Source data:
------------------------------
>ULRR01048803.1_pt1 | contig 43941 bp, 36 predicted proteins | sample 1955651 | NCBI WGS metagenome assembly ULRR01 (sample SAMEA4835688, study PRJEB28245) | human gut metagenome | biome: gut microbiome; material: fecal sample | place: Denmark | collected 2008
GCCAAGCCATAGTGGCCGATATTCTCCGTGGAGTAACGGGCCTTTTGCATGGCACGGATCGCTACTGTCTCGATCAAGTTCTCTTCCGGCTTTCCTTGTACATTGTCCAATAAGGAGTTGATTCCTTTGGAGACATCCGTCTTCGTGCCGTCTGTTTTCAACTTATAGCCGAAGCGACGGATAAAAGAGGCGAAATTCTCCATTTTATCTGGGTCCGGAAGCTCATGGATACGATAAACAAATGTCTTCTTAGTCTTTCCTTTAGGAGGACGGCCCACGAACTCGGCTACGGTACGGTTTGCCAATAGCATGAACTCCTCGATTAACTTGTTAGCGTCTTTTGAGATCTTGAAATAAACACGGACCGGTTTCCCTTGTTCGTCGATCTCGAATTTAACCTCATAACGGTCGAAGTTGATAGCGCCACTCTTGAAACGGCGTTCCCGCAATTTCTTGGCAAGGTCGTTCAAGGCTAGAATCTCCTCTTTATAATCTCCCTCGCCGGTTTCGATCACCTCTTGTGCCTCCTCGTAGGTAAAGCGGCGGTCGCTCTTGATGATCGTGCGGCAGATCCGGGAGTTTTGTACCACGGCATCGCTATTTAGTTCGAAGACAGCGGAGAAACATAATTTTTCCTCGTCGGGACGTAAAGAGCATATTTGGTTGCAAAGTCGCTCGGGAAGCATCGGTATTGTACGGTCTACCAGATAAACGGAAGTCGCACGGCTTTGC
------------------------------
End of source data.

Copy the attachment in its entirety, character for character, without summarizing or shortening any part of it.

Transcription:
>ULRR01048803.1_pt1 | contig 43941 bp, 36 predicted proteins | sample 1955651 | NCBI WGS metagenome assembly ULRR01 (sample SAMEA4835688, study PRJEB28245) | human gut metagenome | biome: gut microbiome; material: fecal sample | place: Denmark | collected 2008
GCCAAGCCATAGTGGCCGATATTCTCCGTGGAGTAACGGGCCTTTTGCATGGCACGGATCGCTACTGTCTCGATCAAGTTCTCTTCCGGCTTTCCTTGTACATTGTCCAATAAGGAGTTGATTCCTTTGGAGACATCCGTCTTCGTGCCGTCTGTTTTCAACTTATAGCCGAAGCGACGGATAAAAGAGGCGAAATTCTCCATTTTATCTGGGTCCGGAAGCTCATGGATACGATAAACAAATGTCTTCTTAGTCTTTCCTTTAGGAGGACGGCCCACGAACTCGGCTACGGTACGGTTTGCCAATAGCATGAACTCCTCGATTAACTTGTTAGCGTCTTTTGAGATCTTGAAATAAACACGGACCGGTTTCCCTTGTTCGTCGATCTCGAATTTAACCTCATAACGGTCGAAGTTGATAGCGCCACTCTTGAAACGGCGTTCCCGCAATTTCTTGGCAAGGTCGTTCAAGGCTAGAATCTCCTCTTTATAATCTCCCTCGCCGGTTTCGATCACCTCTTGTGCCTCCTCGTAGGTAAAGCGGCGGTCGCTCTTGATGATCGTGCGGCAGATCCGGGAGTTTTGTACCACGGCATCGCTATTTAGTTCGAAGACAGCGGAGAAACATAATTTTTCCTCGTCGGGACGTAAAGAGCATATTTGGTTGCAAAGTCGCTCGGGAAGCATCGGTATTGTACGGTCTACCAGATAAACGGAAGTCGCACGGCTTTGC